Open Golf proves Champion

I know I’m probably not the first person to ask this: Are you sure we’re not currently going through some sort of 1980’s revival? Think about it. Heavily synthesised music dominates the charts. Skinny jeans are simply drain-pipes with a different name. We had a Royal wedding not so long ago. We’re at war (still) in the in the Middle East – don’t mention the Falklands. Millions are un-employed while the super-rich keep raking it in, and even The Iron Lady has made a re-appearance - whether or not that’s a good thing I’ll let you decide. And just as you’ve decided finally to bin those old Ultravox cassettes you’ve had languishing in the loft, Volkswagen go and build a new Golf GTi Cabrio.

Yes, I’m fully aware that VW built a soft-top Golf in the nineties too. But let’s face it, the one we all remember most fondly was the prettiest of them all, the Mark One. And before you start, yes, I am aware that one was designed in the Seventies by Guigaro. But in white especially, an original Golf GTI Cabrio is un-deniably as Eighties as leg-warmers and Kajagoogoo.

To be factually correct today’s MKVI version is the first fully open Golf in nine years, and it’s also the first ever rag-top Golf not to have be fitted a “strawberry basket handle” roll over hoop too. So roof up or down it’s a bit of a looker. Plus because the roof folds flat in just nine seconds and can be re-erected in just eleven, even at speeds of up to18mph, by simply flicking a switch, there’s no need to be caught out by any nasty showers either.

Volkswagen’s designers have done of sterling job of retaining all of the styling cues that make a Golf GTi a Golf GTi; twin exhausts, honeycomb grille, red detailing et-al; and yet somehow they’ve given this new Cabrio an identity all of its own.  A steeper raked windscreen, visibly shorter boot, and an altogether lower (hood up) roof-line being the most obvious external changes.

Inside it’s business as usual. The GTi Cabrio’s un-ashamedly tartan-clad interior remains familiar to anyone who’s ever driven the hard-top, new or old. Soft touch materials, a nigh on perfect driving position,  a flat bottomed steering wheel, a slick shifting 6 speed ‘box, plus beautifully clear dials all add up to make an interior that feels as though it’s come out of something far more expensive. Chopping the roof of one of the world’s most iconic hot-hatches seems to have made little difference to its all-round feeling of solidity. Despite gaining a few kilos as part of it de-capitation the performance feels in no way blunted either. 0-60 in just over 7 seconds feels usable rather than intimidating. And apart from a little more road noise and some occasional whistling around where the B pillar would usually be found on a tin top Golf, it’s very easy to forget you’re in the Cabrio.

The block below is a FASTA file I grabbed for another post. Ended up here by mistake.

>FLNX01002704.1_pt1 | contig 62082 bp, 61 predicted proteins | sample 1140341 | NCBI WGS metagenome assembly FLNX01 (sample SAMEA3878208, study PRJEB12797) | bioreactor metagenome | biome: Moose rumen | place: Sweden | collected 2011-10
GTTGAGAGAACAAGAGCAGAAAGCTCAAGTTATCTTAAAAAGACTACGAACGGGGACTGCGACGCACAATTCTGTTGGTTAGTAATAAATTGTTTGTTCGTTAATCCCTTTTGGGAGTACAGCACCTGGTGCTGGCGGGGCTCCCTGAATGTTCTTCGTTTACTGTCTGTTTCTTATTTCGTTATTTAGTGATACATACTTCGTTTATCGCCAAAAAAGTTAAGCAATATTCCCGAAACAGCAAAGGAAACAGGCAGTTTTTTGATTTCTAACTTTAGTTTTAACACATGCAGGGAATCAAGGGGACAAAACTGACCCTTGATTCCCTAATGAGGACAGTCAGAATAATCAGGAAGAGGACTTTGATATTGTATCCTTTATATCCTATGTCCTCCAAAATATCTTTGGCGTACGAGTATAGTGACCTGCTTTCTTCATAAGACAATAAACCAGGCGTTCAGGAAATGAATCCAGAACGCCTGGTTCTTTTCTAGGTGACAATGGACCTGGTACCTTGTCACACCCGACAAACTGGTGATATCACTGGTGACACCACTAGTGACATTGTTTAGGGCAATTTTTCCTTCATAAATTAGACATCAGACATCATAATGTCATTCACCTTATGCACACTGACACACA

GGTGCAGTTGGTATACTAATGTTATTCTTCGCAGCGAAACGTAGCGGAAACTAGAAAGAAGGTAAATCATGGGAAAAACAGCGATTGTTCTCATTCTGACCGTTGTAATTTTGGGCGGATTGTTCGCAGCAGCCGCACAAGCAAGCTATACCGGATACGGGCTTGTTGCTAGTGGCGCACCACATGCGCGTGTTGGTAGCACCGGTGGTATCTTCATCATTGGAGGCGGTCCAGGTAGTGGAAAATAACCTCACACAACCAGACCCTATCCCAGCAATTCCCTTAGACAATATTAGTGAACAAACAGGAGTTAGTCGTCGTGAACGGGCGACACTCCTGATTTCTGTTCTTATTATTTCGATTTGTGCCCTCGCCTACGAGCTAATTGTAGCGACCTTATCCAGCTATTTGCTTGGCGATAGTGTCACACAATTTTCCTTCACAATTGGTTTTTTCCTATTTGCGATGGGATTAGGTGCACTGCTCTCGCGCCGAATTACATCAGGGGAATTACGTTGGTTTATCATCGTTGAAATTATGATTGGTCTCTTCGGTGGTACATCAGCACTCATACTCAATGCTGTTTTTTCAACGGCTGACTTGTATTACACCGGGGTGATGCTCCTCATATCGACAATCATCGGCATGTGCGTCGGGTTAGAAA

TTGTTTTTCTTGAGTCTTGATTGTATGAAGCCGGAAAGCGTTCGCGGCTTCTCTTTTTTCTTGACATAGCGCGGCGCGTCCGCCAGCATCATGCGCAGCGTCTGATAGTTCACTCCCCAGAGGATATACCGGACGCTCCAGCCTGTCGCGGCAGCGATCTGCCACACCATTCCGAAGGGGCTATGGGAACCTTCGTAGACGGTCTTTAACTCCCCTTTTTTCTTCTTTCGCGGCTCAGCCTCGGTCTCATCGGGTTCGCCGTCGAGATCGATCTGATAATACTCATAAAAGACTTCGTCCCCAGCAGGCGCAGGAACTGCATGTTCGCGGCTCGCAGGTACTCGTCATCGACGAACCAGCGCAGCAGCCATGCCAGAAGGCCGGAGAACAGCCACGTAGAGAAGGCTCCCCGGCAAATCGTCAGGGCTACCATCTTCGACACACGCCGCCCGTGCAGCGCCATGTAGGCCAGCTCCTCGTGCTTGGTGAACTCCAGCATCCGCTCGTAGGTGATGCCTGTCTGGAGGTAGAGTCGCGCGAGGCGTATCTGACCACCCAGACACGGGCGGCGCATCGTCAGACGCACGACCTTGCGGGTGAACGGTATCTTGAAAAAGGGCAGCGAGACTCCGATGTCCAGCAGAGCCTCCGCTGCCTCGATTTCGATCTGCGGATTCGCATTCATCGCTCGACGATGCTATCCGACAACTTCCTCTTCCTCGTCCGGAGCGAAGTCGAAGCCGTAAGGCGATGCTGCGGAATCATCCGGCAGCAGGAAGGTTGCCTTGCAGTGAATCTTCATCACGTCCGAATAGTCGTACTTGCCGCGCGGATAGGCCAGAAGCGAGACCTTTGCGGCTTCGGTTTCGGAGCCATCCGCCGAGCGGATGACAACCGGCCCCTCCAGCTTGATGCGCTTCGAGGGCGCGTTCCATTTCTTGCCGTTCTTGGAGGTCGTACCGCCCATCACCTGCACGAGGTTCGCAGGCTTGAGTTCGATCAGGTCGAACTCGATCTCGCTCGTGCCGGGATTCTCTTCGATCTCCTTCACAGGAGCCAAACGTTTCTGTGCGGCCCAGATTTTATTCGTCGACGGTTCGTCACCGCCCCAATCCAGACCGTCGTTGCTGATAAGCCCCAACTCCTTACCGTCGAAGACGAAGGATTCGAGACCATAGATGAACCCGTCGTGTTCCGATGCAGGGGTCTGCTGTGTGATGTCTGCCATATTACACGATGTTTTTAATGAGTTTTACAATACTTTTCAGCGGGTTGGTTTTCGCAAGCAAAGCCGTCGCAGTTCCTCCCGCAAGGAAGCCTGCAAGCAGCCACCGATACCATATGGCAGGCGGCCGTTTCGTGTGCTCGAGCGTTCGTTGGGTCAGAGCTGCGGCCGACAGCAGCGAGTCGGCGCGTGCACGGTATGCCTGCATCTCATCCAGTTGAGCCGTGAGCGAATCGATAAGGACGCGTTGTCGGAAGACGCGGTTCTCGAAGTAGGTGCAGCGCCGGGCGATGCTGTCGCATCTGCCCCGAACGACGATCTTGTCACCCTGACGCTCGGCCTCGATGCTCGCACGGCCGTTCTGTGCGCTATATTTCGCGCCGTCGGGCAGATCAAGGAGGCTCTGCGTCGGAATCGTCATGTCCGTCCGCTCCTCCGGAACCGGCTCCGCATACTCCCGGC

There are a few concessions to practicality though. In order to accommodate the active roll over protection system – effectively a roll bar the pops up automatically within 0.25 seconds should anything untoward be detected – the Cabrio is strictly a four seater:  There is no fifth seat belt. Overall boot space is also significantly reduced too. 250 litres might well be class leading, but capacious? I’m not so sure.

Since when though, did anyone buy a soft-top Golf GTi, purely for its practicality? From the driver’s seat, with the roof down, there’s no better place to enjoy the bark of the GTi’s exhaust note as the wind just tickles the top of your head.

Ultimately a soft top of any kind is built for fun. The fact that the new Golf GTi Cabrio feels as equally at home tootling around town as it does on a B-road blast, whilst all the while feeling like it’s been built to last for another thirty years or more too simply adds to its appeal.

VW Golf GTi Cabriolet  2.0 TSi

Engine: 1984cc. 4 Cyl 16V Turbo
Transmission: 6 Manual front-wheel-drive
Power: 210 bhp @ 5300 - 6200rpm
Torque: 206 lbft @ 1700 - 5200rpm
0-62mph: 7.3 sec
Max Speed: 147mph
Mpg: 37.2 (combined)
CO2: 177g/km
Price: from £29,310

Many thanks to Volkswagen’s UK press department for the loan of their Golf.

www.liam-bird.com

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Liam Bird Liam Bird

I'm Liam Bird, a freelance Motoring Writer based in the South Shropshire Marches. I currently write car reviews and road tests for a number of regional lifestyle magazines and newspapers which are distributed throughout Cheshire, Herefordshire, Shropshire, Staffordshire, Worcestershire, most of Wales and beyond.

As a member of the Welsh Group of Motoring Writers I'm as happy behind the wheel of a super-mini as I am in the latest super-car. I have press accreditation with most of the major motor manufacturers, meaning that as well as always being on the look out for further commissions, I always have a number of cars arriving each month ready to review.

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